Wise Advice from Anna-Kay

Guest post by Anna-Kay — thank you!

As teachers we play many different important roles. We’re nurses, mathematicians, scientists, historians, meteorologists, and sometimes stand in mommies. We wipe tears, tie shoes, halt arguments or fights and must always keep it all together (and we do). We are practically real life superheroes! But what do we do on those days when it seems everything is falling apart? As with many superheroes, teachers often forget to take off their superhero cloaks and put on their bathrobes and fluffy slippers. Even superheroes become overwhelmed and must retire to their fortresses of solitude in search of methods to tame their stress. Here are some tips and tricks that have been successful for me when I feel I am being taken over by the stress monster.

For a picture…

Webster’s dictionary defines stress as a state of mental or emotional strain or tension resulting from adverse or very demanding circumstances. The stresses in our lives often find their way inside our classroom. What has helped me in the past when I begin to feel stressed?   Trying to identify the source. Identifying the source of stress can then help us move forward in finding ways to eliminate those stresses. For example, one moment in my life where I felt immense amounts of stress was the beginning of my time at Teachers College. Beginning my internship and preparing to delve into a classroom that was not my own – while also juggling a heavy courseload made me worry. But those challenges were not the source of my stress. As education majors we are accustomed to being in similar situations. I decided to think about why these tasks seemed daunting and it was then I discovered the source of my stress. I needed to better organize my time and use it wisely. I found that my lack of preparation led to feelings of anxiety, which led to feelings of stress.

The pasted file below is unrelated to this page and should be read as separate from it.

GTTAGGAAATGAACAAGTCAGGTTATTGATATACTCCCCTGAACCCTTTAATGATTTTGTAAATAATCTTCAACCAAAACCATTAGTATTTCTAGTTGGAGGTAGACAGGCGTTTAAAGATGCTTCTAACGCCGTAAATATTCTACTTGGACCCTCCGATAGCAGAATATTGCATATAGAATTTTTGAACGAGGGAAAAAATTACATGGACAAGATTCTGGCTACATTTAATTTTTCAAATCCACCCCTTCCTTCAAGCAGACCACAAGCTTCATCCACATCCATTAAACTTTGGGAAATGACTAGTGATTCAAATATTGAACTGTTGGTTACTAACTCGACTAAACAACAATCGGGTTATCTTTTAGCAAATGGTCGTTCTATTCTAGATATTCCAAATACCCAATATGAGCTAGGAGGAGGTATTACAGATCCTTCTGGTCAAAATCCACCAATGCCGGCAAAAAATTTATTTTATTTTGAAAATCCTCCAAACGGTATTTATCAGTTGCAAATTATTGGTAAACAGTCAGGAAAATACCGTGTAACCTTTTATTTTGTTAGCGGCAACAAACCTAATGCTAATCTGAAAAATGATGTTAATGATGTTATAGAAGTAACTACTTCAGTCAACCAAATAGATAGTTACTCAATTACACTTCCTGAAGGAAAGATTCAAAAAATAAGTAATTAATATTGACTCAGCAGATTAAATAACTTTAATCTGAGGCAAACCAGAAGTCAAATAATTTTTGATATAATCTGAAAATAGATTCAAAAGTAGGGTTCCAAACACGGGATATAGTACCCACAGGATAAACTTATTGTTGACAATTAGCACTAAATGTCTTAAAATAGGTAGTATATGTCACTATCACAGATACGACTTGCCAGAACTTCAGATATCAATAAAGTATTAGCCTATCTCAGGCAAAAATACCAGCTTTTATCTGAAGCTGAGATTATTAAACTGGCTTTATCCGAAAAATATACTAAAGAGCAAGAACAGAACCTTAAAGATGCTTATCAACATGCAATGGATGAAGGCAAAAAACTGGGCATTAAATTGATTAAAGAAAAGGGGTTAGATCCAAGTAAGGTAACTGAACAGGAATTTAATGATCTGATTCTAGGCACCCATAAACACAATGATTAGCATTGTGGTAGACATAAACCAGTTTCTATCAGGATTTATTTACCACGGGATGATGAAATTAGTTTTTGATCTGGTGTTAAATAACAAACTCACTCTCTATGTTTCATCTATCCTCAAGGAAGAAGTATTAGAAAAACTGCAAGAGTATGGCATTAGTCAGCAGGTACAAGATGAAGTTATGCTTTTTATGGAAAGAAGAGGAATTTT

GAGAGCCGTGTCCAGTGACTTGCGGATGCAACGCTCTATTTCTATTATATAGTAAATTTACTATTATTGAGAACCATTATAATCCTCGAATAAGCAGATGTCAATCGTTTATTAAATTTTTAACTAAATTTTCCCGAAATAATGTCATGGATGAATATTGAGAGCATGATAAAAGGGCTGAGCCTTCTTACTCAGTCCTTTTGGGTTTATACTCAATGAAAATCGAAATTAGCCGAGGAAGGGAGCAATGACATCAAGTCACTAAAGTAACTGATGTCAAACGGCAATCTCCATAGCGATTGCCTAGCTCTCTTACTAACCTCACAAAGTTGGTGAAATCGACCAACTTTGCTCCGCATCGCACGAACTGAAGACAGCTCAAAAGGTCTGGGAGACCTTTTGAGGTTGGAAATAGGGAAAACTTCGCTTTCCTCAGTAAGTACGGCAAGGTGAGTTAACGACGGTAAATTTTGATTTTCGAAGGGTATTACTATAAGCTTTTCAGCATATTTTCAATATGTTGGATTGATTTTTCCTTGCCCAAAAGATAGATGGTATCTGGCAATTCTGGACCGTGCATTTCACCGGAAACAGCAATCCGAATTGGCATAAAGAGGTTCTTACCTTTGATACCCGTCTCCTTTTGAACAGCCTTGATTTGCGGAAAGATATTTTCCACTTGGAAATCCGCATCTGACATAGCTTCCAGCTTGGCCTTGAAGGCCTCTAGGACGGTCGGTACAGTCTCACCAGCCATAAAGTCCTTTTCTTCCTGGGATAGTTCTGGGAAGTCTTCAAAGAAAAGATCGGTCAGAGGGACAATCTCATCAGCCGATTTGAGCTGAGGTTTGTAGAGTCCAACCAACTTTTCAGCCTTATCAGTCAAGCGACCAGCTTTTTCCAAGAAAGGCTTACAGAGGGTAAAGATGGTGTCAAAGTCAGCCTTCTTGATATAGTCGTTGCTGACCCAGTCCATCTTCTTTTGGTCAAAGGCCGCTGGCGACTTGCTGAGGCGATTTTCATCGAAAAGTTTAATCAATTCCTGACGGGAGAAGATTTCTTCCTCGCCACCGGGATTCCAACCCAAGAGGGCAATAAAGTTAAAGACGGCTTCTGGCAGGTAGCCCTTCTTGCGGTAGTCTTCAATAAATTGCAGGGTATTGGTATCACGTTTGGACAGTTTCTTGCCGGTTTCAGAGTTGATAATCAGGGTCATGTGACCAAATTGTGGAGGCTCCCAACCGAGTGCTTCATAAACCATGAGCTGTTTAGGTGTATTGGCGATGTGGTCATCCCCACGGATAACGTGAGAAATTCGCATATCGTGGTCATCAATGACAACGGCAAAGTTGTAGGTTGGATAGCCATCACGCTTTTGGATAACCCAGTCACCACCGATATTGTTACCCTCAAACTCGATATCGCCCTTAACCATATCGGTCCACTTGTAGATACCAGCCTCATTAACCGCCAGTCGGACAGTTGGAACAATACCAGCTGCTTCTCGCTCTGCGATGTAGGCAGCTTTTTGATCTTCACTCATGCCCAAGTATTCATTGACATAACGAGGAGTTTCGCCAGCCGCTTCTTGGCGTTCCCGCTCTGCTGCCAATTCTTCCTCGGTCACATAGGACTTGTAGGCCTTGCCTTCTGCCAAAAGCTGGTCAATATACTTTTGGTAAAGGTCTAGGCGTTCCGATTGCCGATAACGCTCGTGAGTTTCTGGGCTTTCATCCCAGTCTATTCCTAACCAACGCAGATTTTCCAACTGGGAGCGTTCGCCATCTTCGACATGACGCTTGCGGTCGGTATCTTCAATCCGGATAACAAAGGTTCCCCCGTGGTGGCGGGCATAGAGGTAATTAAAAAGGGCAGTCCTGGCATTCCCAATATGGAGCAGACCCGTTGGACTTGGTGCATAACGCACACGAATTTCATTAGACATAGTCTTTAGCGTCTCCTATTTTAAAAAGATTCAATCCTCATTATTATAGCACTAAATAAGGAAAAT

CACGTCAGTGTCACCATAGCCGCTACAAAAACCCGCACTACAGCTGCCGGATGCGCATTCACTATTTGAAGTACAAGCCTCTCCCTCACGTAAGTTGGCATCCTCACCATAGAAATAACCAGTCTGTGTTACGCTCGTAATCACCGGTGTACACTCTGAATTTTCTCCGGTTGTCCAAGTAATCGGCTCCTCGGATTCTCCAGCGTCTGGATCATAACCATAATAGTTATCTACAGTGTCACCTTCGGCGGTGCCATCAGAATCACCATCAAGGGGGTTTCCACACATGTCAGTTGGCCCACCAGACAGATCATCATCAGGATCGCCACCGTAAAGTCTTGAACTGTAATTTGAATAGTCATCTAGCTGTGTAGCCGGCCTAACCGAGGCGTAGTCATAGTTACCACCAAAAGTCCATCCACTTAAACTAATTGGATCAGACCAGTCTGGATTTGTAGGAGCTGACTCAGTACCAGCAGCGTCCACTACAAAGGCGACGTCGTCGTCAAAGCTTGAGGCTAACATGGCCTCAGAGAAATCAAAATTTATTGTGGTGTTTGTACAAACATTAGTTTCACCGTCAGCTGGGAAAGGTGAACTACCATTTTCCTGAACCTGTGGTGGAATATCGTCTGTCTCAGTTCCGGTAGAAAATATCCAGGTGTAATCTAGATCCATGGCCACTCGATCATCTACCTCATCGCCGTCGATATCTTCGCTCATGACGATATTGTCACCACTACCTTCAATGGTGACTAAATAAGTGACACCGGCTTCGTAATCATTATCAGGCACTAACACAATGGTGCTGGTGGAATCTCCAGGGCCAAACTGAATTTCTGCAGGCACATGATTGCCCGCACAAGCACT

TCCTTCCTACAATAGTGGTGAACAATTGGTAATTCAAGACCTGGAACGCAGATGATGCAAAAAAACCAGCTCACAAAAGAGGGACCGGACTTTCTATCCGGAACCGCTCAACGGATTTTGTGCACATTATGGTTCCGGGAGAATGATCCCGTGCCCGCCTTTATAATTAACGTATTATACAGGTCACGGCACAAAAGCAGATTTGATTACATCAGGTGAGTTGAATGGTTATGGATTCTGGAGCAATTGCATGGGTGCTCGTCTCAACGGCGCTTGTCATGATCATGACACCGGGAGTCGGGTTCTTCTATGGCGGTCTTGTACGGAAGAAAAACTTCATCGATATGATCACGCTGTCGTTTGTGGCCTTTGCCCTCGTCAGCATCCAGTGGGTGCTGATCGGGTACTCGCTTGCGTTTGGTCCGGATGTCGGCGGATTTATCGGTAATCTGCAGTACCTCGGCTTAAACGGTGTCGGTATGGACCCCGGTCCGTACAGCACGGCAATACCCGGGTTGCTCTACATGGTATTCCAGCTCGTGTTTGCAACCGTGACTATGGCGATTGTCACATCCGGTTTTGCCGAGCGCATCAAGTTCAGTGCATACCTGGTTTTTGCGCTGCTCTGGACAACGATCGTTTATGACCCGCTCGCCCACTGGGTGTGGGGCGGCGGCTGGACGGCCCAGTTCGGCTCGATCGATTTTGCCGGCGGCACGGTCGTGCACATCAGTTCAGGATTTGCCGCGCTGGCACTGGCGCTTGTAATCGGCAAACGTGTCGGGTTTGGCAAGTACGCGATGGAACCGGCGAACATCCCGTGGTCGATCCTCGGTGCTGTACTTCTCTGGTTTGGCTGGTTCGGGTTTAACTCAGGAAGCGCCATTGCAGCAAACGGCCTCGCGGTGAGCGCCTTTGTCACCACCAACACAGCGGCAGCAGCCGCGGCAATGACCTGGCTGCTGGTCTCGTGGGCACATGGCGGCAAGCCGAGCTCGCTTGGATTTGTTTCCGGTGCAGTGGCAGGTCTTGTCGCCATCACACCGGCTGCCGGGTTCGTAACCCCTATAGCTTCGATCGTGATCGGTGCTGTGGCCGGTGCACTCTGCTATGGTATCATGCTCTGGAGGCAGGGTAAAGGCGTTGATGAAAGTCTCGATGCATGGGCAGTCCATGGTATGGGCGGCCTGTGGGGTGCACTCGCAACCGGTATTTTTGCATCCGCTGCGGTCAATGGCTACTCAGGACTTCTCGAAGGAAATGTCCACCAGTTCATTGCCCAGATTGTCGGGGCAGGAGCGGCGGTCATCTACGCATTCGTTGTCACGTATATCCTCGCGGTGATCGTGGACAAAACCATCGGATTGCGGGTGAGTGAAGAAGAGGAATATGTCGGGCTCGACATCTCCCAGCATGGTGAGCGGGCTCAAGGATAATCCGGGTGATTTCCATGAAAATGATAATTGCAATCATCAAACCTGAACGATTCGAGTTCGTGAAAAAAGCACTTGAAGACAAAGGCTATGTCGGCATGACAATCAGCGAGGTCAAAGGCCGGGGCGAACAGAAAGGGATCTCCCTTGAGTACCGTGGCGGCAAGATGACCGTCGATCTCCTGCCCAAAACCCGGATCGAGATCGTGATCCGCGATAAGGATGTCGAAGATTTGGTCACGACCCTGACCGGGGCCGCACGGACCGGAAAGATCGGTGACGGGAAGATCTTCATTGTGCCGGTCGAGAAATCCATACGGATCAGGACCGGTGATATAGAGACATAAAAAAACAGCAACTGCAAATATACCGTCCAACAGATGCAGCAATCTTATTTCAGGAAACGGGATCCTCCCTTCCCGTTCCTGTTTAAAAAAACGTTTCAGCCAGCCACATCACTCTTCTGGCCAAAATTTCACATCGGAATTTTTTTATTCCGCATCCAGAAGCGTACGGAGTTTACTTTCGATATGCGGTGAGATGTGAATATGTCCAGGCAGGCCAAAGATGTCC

Another technique that has helped me tackle my stress has been to reconnect with the purpose of each activity I complete. This may seem a little silly but it helps to remember why what you’re doing is important. Which serves as motivation and insight. Often I find that I become less stressed if I acknowledge that I am working hard through a tough time and there will be immense benefit in the result. Those benefits could be personal or could be reflected through the work of my students. If you’re like me, it’s difficult for you to contextualize doing any activity if there isn’t a clear end goal.

My last tip for stressed teachers is exercise! I don’t consider myself an exercise junkie by far but I truly believe that adding in 20-30 minutes of quick exercise either at the beginning or end of my day produces stress-relieving benefits. I find that when I exercise I sleep better and also have a lot more energy. Also, I am able to burn off some pent up steam that inevitably gets produced throughout our days as teachers. I am a happier person. Added bonus, you may find yourself building muscle!

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